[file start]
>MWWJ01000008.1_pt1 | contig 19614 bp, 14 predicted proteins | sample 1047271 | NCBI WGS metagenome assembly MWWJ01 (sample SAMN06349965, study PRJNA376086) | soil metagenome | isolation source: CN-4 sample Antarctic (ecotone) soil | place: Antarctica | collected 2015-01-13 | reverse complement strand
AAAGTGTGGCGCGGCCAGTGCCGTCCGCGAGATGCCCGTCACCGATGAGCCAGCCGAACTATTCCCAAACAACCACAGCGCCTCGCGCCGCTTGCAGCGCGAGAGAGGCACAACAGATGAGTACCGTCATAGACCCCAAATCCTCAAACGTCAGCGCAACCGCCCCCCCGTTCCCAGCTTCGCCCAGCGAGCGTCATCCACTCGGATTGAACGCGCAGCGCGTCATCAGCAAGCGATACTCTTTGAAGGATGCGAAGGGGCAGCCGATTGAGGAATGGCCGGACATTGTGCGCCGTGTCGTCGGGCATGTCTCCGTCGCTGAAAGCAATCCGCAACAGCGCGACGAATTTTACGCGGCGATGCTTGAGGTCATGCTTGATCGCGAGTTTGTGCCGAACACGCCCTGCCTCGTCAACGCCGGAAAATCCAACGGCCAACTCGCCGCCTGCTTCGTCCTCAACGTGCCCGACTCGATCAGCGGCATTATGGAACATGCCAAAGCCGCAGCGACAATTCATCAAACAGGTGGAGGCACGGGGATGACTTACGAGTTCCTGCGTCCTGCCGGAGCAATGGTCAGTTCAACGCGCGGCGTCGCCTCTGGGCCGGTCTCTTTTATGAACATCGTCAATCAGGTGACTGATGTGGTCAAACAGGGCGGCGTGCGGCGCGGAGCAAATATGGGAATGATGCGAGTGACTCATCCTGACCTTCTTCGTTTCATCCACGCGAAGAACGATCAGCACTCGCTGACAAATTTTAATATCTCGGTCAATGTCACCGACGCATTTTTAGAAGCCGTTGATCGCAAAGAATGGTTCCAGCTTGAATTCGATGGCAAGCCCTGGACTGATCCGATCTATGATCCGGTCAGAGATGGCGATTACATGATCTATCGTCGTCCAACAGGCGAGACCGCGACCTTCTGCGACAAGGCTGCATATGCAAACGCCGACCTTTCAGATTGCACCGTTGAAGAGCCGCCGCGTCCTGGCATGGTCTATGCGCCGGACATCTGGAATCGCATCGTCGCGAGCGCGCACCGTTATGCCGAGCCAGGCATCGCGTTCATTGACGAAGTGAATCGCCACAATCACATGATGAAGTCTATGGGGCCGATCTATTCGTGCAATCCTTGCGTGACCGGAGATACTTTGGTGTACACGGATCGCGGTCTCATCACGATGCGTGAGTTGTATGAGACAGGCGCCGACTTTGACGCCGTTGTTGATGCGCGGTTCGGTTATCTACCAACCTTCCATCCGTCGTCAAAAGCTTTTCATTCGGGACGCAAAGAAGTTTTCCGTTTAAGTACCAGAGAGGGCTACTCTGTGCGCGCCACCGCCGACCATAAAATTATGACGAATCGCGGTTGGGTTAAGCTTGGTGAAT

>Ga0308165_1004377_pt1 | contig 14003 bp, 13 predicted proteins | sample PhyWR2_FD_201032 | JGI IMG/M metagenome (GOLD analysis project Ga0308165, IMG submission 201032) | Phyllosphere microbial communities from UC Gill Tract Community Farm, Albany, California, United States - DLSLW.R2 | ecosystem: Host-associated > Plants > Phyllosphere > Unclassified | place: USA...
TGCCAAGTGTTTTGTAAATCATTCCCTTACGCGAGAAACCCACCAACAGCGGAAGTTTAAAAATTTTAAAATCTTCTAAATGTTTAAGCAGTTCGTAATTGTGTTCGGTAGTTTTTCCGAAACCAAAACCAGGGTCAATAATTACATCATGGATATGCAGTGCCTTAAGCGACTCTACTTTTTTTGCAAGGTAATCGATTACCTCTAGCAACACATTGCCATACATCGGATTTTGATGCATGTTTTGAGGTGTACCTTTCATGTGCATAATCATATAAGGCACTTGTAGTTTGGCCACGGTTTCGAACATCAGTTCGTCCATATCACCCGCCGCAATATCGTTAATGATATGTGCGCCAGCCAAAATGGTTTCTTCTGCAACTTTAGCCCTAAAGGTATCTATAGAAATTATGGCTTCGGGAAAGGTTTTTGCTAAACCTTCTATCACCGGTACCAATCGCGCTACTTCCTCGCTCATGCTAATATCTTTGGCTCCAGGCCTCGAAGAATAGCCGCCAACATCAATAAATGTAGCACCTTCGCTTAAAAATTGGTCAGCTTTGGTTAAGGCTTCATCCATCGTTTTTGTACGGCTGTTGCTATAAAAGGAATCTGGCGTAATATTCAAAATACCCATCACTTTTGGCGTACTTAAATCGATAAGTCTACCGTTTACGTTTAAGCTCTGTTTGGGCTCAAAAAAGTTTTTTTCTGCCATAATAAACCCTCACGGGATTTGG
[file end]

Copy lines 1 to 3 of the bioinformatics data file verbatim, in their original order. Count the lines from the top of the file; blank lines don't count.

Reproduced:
>MWWJ01000008.1_pt1 | contig 19614 bp, 14 predicted proteins | sample 1047271 | NCBI WGS metagenome assembly MWWJ01 (sample SAMN06349965, study PRJNA376086) | soil metagenome | isolation source: CN-4 sample Antarctic (ecotone) soil | place: Antarctica | collected 2015-01-13 | reverse complement strand
AAAGTGTGGCGCGGCCAGTGCCGTCCGCGAGATGCCCGTCACCGATGAGCCAGCCGAACTATTCCCAAACAACCACAGCGCCTCGCGCCGCTTGCAGCGCGAGAGAGGCACAACAGATGAGTACCGTCATAGACCCCAAATCCTCAAACGTCAGCGCAACCGCCCCCCCGTTCCCAGCTTCGCCCAGCGAGCGTCATCCACTCGGATTGAACGCGCAGCGCGTCATCAGCAAGCGATACTCTTTGAAGGATGCGAAGGGGCAGCCGATTGAGGAATGGCCGGACATTGTGCGCCGTGTCGTCGGGCATGTCTCCGTCGCTGAAAGCAATCCGCAACAGCGCGACGAATTTTACGCGGCGATGCTTGAGGTCATGCTTGATCGCGAGTTTGTGCCGAACACGCCCTGCCTCGTCAACGCCGGAAAATCCAACGGCCAACTCGCCGCCTGCTTCGTCCTCAACGTGCCCGACTCGATCAGCGGCATTATGGAACATGCCAAAGCCGCAGCGACAATTCATCAAACAGGTGGAGGCACGGGGATGACTTACGAGTTCCTGCGTCCTGCCGGAGCAATGGTCAGTTCAACGCGCGGCGTCGCCTCTGGGCCGGTCTCTTTTATGAACATCGTCAATCAGGTGACTGATGTGGTCAAACAGGGCGGCGTGCGGCGCGGAGCAAATATGGGAATGATGCGAGTGACTCATCCTGACCTTCTTCGTTTCATCCACGCGAAGAACGATCAGCACTCGCTGACAAATTTTAATATCTCGGTCAATGTCACCGACGCATTTTTAGAAGCCGTTGATCGCAAAGAATGGTTCCAGCTTGAATTCGATGGCAAGCCCTGGACTGATCCGATCTATGATCCGGTCAGAGATGGCGATTACATGATCTATCGTCGTCCAACAGGCGAGACCGCGACCTTCTGCGACAAGGCTGCATATGCAAACGCCGACCTTTCAGATTGCACCGTTGAAGAGCCGCCGCGTCCTGGCATGGTCTATGCGCCGGACATCTGGAATCGCATCGTCGCGAGCGCGCACCGTTATGCCGAGCCAGGCATCGCGTTCATTGACGAAGTGAATCGCCACAATCACATGATGAAGTCTATGGGGCCGATCTATTCGTGCAATCCTTGCGTGACCGGAGATACTTTGGTGTACACGGATCGCGGTCTCATCACGATGCGTGAGTTGTATGAGACAGGCGCCGACTTTGACGCCGTTGTTGATGCGCGGTTCGGTTATCTACCAACCTTCCATCCGTCGTCAAAAGCTTTTCATTCGGGACGCAAAGAAGTTTTCCGTTTAAGTACCAGAGAGGGCTACTCTGTGCGCGCCACCGCCGACCATAAAATTATGACGAATCGCGGTTGGGTTAAGCTTGGTGAAT

>Ga0308165_1004377_pt1 | contig 14003 bp, 13 predicted proteins | sample PhyWR2_FD_201032 | JGI IMG/M metagenome (GOLD analysis project Ga0308165, IMG submission 201032) | Phyllosphere microbial communities from UC Gill Tract Community Farm, Albany, California, United States - DLSLW.R2 | ecosystem: Host-associated > Plants > Phyllosphere > Unclassified | place: USA...